To get you all caught up, Iíll be posting a summary of the action through the first two months, then posting my accounts from the third month over the course of the next few days. As they say in Japan, wakarimasu ka?

Here is a brief summary of the action over the first two monthsÖ
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Godzilla Blitz
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« Reply #12 on: August 28, 2006, 01:51:55 AM »

Final Fantasy I: The First Two Months
(Written on July 24, 2006)



The handy dandy play meter says that Iíve spent just shy of 20 hours on the game. I have a party of four level 45 characters. I made a standard party: Warrior, Thief, White Mage, and Black Mage and set out to do stuff. As a result of four or five hours spent TFL we are fairly uber right now and are mowing down our opposition.

Iím a little vague on the details of the plot, but I take it Iím supposed to gather four crystals and bring them to these 12 guys who spend all their time dancing in a circle in the woods. This will apparently save the world from its current decrepit state. Yup, beats me, too. The catch, of course, is that the four crystals are in the possession of four bad monsters, and they arenít too excited about giving the crystals up. Which means I have to kill them (the monsters, that is, not the crystals). Complicating this are the hordes of assorted creatures that randomly attack you from nowhere like Cato in the Pink Panther movies and various little prequests that you do to be able to get to meet the big bad monsters.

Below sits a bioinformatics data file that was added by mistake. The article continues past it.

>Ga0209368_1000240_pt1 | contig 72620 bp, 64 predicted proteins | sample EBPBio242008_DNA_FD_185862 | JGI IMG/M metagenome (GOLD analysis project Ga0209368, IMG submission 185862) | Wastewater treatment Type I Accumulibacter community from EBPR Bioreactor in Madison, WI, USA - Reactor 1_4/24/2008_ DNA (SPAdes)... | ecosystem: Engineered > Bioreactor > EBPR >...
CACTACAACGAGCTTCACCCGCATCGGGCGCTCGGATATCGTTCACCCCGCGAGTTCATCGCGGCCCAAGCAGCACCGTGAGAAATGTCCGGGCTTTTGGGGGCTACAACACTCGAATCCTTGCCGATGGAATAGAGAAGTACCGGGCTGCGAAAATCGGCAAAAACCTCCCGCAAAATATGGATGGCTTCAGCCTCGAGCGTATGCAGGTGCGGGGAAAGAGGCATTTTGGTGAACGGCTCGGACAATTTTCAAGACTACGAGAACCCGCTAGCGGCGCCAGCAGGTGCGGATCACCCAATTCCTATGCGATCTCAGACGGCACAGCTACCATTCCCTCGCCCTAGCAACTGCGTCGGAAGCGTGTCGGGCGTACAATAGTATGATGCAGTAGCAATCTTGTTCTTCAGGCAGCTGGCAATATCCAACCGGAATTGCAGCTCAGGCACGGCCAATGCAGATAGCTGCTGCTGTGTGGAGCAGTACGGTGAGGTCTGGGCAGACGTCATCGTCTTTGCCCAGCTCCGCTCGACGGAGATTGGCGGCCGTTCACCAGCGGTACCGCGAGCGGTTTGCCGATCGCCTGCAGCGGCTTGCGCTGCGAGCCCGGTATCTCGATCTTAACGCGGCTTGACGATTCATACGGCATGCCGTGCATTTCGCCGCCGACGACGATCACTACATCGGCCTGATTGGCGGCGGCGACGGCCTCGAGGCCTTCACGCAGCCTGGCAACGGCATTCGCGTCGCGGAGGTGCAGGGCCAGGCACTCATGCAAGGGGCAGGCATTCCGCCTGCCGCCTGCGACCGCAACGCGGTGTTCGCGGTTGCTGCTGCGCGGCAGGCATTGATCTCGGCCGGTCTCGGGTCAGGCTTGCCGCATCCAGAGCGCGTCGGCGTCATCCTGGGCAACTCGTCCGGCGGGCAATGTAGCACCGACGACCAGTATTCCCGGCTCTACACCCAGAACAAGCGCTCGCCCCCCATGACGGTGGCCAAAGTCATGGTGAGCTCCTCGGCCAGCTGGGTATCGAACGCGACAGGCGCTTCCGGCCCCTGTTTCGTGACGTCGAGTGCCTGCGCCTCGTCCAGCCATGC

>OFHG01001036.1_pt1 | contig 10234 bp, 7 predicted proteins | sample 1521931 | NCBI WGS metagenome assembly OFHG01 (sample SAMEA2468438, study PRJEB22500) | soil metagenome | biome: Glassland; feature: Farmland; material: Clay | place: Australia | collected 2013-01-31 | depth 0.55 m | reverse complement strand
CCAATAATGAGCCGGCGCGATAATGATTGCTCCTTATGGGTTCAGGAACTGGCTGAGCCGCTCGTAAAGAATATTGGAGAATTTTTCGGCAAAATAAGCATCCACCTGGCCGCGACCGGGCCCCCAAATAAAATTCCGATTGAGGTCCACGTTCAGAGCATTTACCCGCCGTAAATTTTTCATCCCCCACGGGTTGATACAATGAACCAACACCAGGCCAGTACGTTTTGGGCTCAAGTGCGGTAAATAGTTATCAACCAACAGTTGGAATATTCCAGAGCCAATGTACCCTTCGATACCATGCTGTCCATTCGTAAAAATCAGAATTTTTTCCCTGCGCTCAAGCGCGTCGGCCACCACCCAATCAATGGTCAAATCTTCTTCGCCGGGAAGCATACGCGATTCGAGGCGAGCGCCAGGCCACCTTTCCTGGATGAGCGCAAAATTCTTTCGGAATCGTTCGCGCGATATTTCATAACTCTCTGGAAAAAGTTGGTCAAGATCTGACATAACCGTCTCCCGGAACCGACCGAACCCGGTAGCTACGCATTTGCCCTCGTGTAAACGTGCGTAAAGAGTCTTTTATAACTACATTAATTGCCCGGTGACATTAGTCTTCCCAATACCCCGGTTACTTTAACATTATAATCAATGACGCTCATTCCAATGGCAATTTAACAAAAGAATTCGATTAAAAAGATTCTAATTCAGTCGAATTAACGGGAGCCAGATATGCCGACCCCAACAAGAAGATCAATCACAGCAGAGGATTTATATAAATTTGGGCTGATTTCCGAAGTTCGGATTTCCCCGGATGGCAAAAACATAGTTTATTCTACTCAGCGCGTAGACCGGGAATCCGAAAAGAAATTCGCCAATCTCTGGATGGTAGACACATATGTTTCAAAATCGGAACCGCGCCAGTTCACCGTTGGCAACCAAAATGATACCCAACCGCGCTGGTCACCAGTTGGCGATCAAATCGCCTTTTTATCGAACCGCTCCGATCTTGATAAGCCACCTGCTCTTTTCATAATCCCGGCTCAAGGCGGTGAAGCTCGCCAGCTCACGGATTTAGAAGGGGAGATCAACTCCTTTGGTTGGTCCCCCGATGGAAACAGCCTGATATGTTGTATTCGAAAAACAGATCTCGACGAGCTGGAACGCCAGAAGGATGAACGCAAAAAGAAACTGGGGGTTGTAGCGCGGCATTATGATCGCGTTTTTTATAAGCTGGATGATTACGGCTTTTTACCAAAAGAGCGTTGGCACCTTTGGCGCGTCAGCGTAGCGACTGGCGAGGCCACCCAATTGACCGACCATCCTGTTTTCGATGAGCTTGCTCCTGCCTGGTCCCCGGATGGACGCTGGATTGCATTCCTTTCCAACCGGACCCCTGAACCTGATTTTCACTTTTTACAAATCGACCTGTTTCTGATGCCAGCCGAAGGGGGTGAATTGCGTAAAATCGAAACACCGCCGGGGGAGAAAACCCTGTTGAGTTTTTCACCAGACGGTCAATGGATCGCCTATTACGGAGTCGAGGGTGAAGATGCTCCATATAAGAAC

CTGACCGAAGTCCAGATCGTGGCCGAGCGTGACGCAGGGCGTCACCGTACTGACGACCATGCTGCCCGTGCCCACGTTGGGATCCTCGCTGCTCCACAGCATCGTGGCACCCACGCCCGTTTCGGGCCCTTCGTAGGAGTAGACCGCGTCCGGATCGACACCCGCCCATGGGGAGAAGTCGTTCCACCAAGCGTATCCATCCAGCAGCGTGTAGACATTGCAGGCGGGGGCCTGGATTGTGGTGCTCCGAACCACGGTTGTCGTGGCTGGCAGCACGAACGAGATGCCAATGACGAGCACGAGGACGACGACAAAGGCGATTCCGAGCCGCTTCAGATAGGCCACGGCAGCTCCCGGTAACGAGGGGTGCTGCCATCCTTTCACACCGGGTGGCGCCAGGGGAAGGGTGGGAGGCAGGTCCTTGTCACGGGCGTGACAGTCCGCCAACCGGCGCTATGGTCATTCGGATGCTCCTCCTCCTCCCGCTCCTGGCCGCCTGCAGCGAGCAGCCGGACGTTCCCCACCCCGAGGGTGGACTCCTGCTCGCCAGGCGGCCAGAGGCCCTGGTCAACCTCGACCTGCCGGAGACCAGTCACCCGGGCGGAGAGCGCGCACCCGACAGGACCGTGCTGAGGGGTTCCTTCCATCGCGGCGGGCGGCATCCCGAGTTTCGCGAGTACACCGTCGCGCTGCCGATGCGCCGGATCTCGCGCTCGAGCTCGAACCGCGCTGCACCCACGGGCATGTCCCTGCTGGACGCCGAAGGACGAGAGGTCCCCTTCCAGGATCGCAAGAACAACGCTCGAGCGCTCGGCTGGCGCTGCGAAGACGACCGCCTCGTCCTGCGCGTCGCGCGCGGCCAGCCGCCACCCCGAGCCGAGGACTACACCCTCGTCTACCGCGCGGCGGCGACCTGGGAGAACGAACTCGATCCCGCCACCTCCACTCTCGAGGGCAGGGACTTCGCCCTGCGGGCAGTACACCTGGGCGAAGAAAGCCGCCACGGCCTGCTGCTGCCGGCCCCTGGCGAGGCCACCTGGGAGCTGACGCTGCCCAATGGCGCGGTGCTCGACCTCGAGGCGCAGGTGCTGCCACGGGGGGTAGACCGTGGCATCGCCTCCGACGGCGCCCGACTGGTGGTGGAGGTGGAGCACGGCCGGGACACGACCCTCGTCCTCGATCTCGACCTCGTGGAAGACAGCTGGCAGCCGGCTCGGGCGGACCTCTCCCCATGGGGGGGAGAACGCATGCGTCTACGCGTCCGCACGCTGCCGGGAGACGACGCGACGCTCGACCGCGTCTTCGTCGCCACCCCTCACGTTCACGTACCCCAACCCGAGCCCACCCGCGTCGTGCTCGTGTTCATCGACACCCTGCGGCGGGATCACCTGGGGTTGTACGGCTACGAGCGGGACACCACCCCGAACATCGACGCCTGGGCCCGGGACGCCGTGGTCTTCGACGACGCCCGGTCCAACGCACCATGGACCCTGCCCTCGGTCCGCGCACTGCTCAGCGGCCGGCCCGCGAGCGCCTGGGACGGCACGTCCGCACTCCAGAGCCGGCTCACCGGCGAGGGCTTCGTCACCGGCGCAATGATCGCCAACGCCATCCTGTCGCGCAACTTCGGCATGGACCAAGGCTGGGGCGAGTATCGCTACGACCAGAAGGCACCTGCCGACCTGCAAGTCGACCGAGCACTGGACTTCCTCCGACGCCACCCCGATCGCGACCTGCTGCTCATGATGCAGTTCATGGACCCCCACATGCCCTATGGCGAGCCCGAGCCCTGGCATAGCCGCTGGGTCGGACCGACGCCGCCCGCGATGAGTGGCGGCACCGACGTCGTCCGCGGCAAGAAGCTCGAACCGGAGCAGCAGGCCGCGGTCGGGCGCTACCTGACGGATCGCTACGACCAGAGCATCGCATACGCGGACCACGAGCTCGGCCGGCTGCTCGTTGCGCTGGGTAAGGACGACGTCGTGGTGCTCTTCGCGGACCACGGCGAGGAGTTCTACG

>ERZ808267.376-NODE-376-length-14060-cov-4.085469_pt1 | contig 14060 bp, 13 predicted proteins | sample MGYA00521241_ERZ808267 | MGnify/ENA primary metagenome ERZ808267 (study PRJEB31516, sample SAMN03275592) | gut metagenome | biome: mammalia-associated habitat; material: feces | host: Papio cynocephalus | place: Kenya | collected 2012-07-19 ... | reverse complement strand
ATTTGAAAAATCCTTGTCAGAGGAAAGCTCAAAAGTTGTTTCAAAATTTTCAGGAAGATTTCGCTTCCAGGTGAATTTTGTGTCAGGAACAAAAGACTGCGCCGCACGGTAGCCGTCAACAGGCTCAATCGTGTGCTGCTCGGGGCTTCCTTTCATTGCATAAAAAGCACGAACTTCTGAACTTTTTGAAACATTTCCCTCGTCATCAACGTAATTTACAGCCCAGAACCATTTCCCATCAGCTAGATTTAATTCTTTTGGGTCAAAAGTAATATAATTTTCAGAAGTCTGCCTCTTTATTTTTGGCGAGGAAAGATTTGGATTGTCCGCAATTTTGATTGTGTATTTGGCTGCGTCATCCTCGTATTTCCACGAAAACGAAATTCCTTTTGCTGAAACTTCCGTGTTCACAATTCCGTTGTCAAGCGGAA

So far Iíve actually made decent progress. Iíve got two of the four crystals and just broke an hour-long TFL stage by stumbling onto an airship in the desert that allows me to fly all over the world. The really cool thing about this airship is that it allows me to Wander in Circles much faster than when I walk. Iím not sure this really helps, as Iím simply going nowhere a lot faster than before, but it feels Iím getting somewhere when I can go ďwheee!Ē and fly all over the place at warp speed.

Overall, though, Iíve spent a lot less time TFL in this game than in Breath of Fire. Come to think of it, I like this game. The combat is better, there are fewer tedious sections of the game, and the plot is much smoother. And compared to the 50 or so times that I used a walkthrough with Breath of Fire, to date with Final Fantasy I Iíve only had to use a walkthrough once to end a two-hour TFL stage. Iím guessing this has something to do with rust falling off my Japanese reading skills.